Emmett Chapman's unique two-handed tapping method connects the musician more powerfully and more intimately to a stringed instrument than ever before. With both hands as equal partners on the fretboard, each hand can play independent lines, or the two hands can work in concert to form interlaced arrangements. The Stick method enables live execution of complete musical concepts, from the bass on through chords and melody, to the effects, ambients and sweeteners, greatly enlarging the musical scope.

Guitarists can now play lead lines backed by their own rhythm and counterpoint from all registers.
Bassists can support a group with driving low frequencies while filling in the spaces with chordal upbeats and melodic patterns.
Keyboardists will discover a hundred subtle elements of expression, fingers directly engaging the vibrating strings, and will excel at two-handed independence.
Drummers can apply familiar rhythmic techniques and reflexes to the world of harmony, simply by measuring distances between the hands and between the fingers on each hand.
Even novice musicians discover the ease of making fully realized song arrangements and harmonically meaningful improvs on this minimalistic instrumental design.

The success of Emmett's tap-and-hold method can be attributed to a basic advance, that of equal access by all fingers of both hands to the strings in a line of fingertip attack running along successive frets on any given string. This "line of attack" parallel to the strings allows independent (as well as interdependent) two-handed "drumming" of the fingers in the execution of scalar and melodic lines. The right hand engages the fretboard from the opposite side, but takes on the same rewarding role as a guitarist's left hand, that is, if the guitarist were to just finger the notes without picking or plucking with the other hand.

The three guitar string tapping pioneers who came before Emmett, Harry DeArmond, Jimmie Webster (who was taught by DeArmond) and Dave Bunker, all held their guitars horizontally with their right hands in conventional guitar-playing position, fingers extending parallel to the strings from the body onto the fretboard. Any "drumming" of the right hand in this position simply plays the guitar's tuning intervals across a single fret space. To achieve scalar and melodic lines across successive frets, these tapping guitarists had to move the entire right arm at the shoulder joint, and mostly tapped out their melody lines with one or two fingers.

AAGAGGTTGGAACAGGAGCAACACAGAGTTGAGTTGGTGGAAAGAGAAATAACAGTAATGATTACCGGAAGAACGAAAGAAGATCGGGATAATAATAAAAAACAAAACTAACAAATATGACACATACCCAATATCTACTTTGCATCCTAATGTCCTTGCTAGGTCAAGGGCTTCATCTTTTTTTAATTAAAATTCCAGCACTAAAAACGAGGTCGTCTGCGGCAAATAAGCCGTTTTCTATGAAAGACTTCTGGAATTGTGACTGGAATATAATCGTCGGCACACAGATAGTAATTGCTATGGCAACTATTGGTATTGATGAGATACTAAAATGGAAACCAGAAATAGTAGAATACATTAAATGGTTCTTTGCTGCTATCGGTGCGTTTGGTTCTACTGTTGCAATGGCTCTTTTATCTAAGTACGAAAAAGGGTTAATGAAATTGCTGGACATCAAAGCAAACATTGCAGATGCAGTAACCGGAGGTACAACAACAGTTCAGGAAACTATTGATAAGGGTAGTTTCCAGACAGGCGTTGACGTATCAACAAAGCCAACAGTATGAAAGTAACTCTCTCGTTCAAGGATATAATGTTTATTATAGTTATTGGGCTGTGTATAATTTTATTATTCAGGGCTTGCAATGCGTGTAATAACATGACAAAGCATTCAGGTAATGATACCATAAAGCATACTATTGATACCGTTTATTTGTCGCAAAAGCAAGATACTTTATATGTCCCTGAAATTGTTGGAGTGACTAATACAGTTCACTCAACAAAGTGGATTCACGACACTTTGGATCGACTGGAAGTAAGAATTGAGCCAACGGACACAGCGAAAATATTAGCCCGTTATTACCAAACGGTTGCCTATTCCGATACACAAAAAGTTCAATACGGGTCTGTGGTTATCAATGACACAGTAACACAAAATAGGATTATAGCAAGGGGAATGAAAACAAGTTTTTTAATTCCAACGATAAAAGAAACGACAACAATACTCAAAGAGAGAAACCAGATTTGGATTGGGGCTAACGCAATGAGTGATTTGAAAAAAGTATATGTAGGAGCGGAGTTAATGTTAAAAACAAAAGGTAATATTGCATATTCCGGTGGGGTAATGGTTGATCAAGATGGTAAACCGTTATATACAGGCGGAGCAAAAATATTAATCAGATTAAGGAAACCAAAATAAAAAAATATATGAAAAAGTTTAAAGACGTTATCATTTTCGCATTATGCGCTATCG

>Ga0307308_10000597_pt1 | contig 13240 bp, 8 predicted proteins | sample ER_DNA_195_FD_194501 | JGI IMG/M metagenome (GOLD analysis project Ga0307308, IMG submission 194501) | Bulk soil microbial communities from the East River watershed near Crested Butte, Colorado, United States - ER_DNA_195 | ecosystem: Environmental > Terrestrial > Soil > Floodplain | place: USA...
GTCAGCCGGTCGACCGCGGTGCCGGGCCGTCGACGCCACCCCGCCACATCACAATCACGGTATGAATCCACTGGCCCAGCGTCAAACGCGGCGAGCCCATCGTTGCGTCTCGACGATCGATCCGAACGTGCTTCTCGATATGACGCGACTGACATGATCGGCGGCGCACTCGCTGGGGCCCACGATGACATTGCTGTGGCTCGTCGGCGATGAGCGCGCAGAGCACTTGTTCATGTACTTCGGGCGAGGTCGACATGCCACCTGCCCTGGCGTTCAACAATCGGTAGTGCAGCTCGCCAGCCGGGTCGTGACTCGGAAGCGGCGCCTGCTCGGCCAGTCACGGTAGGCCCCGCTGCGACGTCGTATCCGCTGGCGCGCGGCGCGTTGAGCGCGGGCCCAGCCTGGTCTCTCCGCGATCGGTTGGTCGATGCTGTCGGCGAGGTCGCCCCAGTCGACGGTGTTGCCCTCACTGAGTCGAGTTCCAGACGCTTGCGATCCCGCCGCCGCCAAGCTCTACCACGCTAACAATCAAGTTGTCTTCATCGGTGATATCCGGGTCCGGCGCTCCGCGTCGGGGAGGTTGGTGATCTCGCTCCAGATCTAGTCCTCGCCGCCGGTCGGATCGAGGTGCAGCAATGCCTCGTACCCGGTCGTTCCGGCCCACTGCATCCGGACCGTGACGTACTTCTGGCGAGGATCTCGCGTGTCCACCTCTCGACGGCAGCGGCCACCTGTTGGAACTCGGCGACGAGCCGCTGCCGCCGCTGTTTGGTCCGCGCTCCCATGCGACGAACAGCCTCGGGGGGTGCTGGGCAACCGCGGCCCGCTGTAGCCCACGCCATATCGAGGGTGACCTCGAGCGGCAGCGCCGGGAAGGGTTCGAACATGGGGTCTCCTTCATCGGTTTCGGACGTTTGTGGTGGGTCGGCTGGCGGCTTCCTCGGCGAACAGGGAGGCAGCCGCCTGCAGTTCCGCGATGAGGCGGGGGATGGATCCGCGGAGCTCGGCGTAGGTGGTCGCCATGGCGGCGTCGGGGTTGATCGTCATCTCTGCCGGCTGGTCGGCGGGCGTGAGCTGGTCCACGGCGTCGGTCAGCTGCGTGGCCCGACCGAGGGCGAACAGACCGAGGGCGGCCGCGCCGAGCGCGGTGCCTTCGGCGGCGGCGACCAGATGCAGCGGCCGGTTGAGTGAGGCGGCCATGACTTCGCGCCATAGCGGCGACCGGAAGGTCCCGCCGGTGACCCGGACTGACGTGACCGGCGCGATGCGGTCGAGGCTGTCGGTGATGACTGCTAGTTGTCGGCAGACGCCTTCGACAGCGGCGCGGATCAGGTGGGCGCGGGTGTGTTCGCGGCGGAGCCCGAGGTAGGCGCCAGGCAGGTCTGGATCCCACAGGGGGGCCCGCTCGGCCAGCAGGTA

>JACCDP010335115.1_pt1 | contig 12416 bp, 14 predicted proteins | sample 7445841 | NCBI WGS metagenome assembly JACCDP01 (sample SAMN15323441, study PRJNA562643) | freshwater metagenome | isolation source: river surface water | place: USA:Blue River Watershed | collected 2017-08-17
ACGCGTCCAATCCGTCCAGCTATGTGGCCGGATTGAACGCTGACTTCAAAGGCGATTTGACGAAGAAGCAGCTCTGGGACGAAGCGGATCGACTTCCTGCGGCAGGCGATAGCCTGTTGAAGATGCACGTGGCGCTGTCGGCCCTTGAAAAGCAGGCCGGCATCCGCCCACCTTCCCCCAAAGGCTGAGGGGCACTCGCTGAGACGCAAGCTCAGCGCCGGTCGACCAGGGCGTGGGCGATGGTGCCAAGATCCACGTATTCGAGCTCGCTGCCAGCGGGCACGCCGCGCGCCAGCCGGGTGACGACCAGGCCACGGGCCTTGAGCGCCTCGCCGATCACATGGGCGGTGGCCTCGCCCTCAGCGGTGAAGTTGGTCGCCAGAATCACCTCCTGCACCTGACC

Since 1969 when Emmett created the specific Stick method on his home built 9-string electric guitar, he has continually refined The Chapman Stick (see Timeline of Stick Advancements) to facilitate the basic method and its precision low-action setup. From the patented dual-action rear truss to radical new fret designs, nut design, the angled belt hook and strap suspension system, as well as the family of Stick tunings, Emmett's innovations enable the player to explore the myriad possibilities inherent in the Stick method, and to tweak and maintain setup and playability of this dedicated Stick fretboard tapping instrument.

More about Free Hands

For more on Emmett's moment of discovery, please see Jim Reilly's 2003 article:
"The Birth of Two-Handed Tapping"

and also Emmett's own 1987 article Electronic Musician Magazine:
"The Evolution of a Musical Art"

Emmett discussed the musical implications of his discovery in his video
Hands Across The Board: (1987)

Placeholder image
Emmett with Barney Kessel
at Donte's in North Hollywood, 1970
With Free Hands, the fingers of the hands
are parallel to the frets, and to each other.

Video of Dave Bunker using the
"Touch System" (1960).

In the Touch System, the right hand fingers

are parallel to the strings.